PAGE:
Ignore the other two round holes present on the right-hand side of the housing for the time being, they are made to accommodate an extra temperature sensor and light controller connector. They will be used in next build. I was lazy, so I did the drilling in one step :-)

In addition to the rectangular hole for the optical sensor's JST connector, drill holes for fixing the breakout board with nylon screws. The breakout board has two holes for mounting:

In addition to the rectangular hole for the optical sensor's JST connector, drill holes for fixing the breakout board with nylon screws.


The breakout board has two holes for mounting.


Once necessary holes are in made, fix the breakout board with nylon screws.

Wire everything up. Notice I have passed the optical sensor breakout board 3 wire ribbon from beneath the Perma-Proto HAT. Make sure 5V (Red), GND (black) and GPIO 17 (green) wires are connected correctly.

Here is a close up of the build with all optical sensor attached, along with rest of the sensor and connections.


That's it reef-pi ATO build is complete. Next, we'll go through the configuration and testing of our ATO controller.

Power up your reef-pi controller once all the sensors are connected alongside the power strip. Connect the reef-pi to your computer and go to the reef-pi user interface (UI) to configure the new ATO controller.

Digital inputs, such as optical sensors, are represented as inlets in reef-pi. Inlets are then associated with ATO controllers to monitor water level sensor and turn on or off ATO pump (a submersible or peristaltic pump, declared as an equipment in reef-pi). 

To create an inlet, navigate to the connectors section under the Configuration tab. Create a new inlet by clicking on the "+" button. Specify a name and GPIO pin number. In our case the GPIO pin number is 17. I am naming the inlet as "Optical Sensor". 

Inlets and Outlets in reef-pi are always associated with GPIO pin numbers. These are not serial numbers of the pins (for example GPIO 17 pin is the 11th pin)

Once created the new inlet will be visible in the UI.

Next, head over to the ATO tab. Create a new ATO by clicking one "+" button. Associate the newly created inlet with it. We'll name it as Adafruit. Notice default check frequency is set to 120 seconds. This means reef-pi will check the inlet (the optical sensor in this case) every 120 seconds and switch on or off the control pump if specified. The ATO Status drop-down menu controls whether the ATO will be enabled or disabled.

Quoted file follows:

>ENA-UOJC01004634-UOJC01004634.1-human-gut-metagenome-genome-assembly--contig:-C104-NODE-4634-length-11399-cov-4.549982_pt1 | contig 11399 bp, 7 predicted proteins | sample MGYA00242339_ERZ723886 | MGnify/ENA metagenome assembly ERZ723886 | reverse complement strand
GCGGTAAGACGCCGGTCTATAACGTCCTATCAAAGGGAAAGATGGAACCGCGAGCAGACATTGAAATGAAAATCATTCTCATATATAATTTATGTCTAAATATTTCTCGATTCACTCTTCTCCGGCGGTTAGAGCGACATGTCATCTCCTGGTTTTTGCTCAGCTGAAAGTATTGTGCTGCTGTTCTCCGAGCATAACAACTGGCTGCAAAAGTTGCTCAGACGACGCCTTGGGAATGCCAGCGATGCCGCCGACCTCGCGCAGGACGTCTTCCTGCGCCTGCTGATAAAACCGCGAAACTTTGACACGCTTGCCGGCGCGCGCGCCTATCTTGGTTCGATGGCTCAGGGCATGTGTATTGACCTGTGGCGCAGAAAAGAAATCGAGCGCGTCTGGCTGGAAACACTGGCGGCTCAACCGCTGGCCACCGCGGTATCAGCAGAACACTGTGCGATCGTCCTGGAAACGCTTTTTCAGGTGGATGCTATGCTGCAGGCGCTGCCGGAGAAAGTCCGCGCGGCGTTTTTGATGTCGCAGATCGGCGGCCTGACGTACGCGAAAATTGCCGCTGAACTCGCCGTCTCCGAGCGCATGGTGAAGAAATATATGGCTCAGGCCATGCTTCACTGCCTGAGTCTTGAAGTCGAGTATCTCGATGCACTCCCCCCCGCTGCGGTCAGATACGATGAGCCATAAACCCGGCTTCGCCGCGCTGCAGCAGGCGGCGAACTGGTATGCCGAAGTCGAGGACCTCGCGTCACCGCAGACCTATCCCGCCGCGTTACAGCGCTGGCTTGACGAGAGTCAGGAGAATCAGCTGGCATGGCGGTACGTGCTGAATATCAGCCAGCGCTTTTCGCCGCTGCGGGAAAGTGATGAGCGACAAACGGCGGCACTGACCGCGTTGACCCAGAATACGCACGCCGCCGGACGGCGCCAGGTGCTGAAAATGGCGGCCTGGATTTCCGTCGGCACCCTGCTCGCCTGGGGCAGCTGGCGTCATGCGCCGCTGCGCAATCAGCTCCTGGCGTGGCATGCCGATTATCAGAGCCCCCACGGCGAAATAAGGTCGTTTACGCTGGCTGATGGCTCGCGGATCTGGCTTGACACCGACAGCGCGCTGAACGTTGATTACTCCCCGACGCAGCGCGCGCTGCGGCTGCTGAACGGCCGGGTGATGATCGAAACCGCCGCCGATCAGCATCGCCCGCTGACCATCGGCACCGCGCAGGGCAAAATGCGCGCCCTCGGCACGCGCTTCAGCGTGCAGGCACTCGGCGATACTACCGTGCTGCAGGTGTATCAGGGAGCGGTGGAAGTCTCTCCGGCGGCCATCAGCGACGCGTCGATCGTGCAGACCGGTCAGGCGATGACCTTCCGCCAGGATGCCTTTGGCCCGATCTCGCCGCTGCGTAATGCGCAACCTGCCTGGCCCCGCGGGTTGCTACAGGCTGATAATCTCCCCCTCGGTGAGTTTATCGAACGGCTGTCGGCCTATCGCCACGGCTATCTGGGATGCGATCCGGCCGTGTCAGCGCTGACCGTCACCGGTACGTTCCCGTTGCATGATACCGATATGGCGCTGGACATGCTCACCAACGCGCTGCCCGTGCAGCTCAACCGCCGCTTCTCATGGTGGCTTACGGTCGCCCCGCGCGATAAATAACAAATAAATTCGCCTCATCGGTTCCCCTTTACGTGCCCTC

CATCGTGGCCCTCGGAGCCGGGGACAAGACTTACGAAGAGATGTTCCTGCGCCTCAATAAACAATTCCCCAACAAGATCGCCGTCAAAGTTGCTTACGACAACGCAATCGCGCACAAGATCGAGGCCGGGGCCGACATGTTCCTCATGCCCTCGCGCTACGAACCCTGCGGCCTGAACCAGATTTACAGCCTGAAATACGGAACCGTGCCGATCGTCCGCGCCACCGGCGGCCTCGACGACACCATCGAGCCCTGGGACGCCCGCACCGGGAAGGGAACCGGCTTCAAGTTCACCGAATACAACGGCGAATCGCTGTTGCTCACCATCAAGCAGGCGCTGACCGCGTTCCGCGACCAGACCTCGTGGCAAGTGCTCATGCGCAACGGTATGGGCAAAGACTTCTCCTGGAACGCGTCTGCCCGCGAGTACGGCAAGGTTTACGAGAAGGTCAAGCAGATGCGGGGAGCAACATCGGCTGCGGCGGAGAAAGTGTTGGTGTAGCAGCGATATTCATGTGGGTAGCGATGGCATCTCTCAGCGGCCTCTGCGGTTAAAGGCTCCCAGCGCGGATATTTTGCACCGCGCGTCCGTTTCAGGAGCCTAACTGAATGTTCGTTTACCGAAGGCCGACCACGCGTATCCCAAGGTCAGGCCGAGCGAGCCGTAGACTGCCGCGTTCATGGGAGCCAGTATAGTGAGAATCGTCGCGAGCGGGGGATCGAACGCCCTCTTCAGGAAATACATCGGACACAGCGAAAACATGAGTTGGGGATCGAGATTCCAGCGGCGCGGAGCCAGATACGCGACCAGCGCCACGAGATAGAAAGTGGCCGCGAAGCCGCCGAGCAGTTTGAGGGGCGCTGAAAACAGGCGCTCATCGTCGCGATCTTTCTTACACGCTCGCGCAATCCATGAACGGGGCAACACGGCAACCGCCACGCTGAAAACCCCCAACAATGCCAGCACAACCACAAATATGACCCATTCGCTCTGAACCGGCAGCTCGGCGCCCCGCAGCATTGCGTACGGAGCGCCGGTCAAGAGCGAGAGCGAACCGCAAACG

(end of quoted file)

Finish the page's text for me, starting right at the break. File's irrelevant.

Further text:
Once created, the ATO controller will start monitoring the inlet. Since the optical water level sensor is out of water, the ATO control pump will be turned on. We can expand the ATO controller to see the usage chart which shows hourly ATO control pump usage in seconds. 

For more comprehensive physical testing, use a table lamp or any other suitable AC device to simulate turning on a control pump and a cup of water to simulate the water level changes. Reduce the ATO control frequency to a smaller check interval (for example 2 seconds). Now, if you submerge the optical water level sensor inside the cup of water, the table lamp should turn off within a couple of seconds and if the optical water level sensor is moved out of water reef-pi should turn on the table lamp.

ATO controller in reef-pi is built by connecting an inlet item with an equipment item. Though it is built for water level control (and salinity indirectly) it can be used to automate a host of things, since mechanical switches, float switches, etc. can also be used as inlets.

A lower check interval will cause higher CPU usage in reef-pi. reef-pi allows charting CPU and memory usage (enable the health check feature in configuration). Keep a watch on those graphs to understand if your controller is loading your CPU. 

Thank you for reading through the water level controller guide. We'll go through the lighting controller in the next reef-pi guide.

This guide was first published on Oct 03, 2018. It was last updated on Oct 03, 2018.